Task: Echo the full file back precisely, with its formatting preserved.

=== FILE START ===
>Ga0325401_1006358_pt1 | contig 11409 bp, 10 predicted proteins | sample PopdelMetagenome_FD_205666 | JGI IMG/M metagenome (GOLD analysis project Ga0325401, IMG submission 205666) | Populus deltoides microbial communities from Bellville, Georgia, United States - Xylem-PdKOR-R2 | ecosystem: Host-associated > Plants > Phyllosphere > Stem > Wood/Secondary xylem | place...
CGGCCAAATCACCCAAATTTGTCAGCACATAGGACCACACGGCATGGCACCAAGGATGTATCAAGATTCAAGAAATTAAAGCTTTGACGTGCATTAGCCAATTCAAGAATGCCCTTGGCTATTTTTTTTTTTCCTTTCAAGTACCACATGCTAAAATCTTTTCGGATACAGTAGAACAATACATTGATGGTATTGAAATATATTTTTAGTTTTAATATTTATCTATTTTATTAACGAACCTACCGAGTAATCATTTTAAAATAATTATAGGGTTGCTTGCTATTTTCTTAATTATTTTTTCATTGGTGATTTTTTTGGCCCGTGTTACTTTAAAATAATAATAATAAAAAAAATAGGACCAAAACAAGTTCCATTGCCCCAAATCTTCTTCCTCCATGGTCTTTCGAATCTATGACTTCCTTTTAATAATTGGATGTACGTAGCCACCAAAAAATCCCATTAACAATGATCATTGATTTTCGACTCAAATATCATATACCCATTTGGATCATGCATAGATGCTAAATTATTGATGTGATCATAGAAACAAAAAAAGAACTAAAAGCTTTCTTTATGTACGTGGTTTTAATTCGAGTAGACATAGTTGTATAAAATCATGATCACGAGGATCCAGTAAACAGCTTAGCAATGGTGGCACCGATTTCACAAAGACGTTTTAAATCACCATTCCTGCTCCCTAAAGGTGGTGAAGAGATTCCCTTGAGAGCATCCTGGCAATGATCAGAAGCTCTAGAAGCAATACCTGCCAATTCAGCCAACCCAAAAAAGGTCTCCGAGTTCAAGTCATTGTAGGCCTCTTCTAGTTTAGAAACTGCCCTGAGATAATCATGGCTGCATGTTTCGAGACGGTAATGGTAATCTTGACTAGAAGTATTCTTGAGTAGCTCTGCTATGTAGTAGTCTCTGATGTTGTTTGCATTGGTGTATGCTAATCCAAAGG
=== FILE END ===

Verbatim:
>Ga0325401_1006358_pt1 | contig 11409 bp, 10 predicted proteins | sample PopdelMetagenome_FD_205666 | JGI IMG/M metagenome (GOLD analysis project Ga0325401, IMG submission 205666) | Populus deltoides microbial communities from Bellville, Georgia, United States - Xylem-PdKOR-R2 | ecosystem: Host-associated > Plants > Phyllosphere > Stem > Wood/Secondary xylem | place...
CGGCCAAATCACCCAAATTTGTCAGCACATAGGACCACACGGCATGGCACCAAGGATGTATCAAGATTCAAGAAATTAAAGCTTTGACGTGCATTAGCCAATTCAAGAATGCCCTTGGCTATTTTTTTTTTTCCTTTCAAGTACCACATGCTAAAATCTTTTCGGATACAGTAGAACAATACATTGATGGTATTGAAATATATTTTTAGTTTTAATATTTATCTATTTTATTAACGAACCTACCGAGTAATCATTTTAAAATAATTATAGGGTTGCTTGCTATTTTCTTAATTATTTTTTCATTGGTGATTTTTTTGGCCCGTGTTACTTTAAAATAATAATAATAAAAAAAATAGGACCAAAACAAGTTCCATTGCCCCAAATCTTCTTCCTCCATGGTCTTTCGAATCTATGACTTCCTTTTAATAATTGGATGTACGTAGCCACCAAAAAATCCCATTAACAATGATCATTGATTTTCGACTCAAATATCATATACCCATTTGGATCATGCATAGATGCTAAATTATTGATGTGATCATAGAAACAAAAAAAGAACTAAAAGCTTTCTTTATGTACGTGGTTTTAATTCGAGTAGACATAGTTGTATAAAATCATGATCACGAGGATCCAGTAAACAGCTTAGCAATGGTGGCACCGATTTCACAAAGACGTTTTAAATCACCATTCCTGCTCCCTAAAGGTGGTGAAGAGATTCCCTTGAGAGCATCCTGGCAATGATCAGAAGCTCTAGAAGCAATACCTGCCAATTCAGCCAACCCAAAAAAGGTCTCCGAGTTCAAGTCATTGTAGGCCTCTTCTAGTTTAGAAACTGCCCTGAGATAATCATGGCTGCATGTTTCGAGACGGTAATGGTAATCTTGACTAGAAGTATTCTTGAGTAGCTCTGCTATGTAGTAGTCTCTGATGTTGTTTGCATTGGTGTATGCTAATCCAAAGG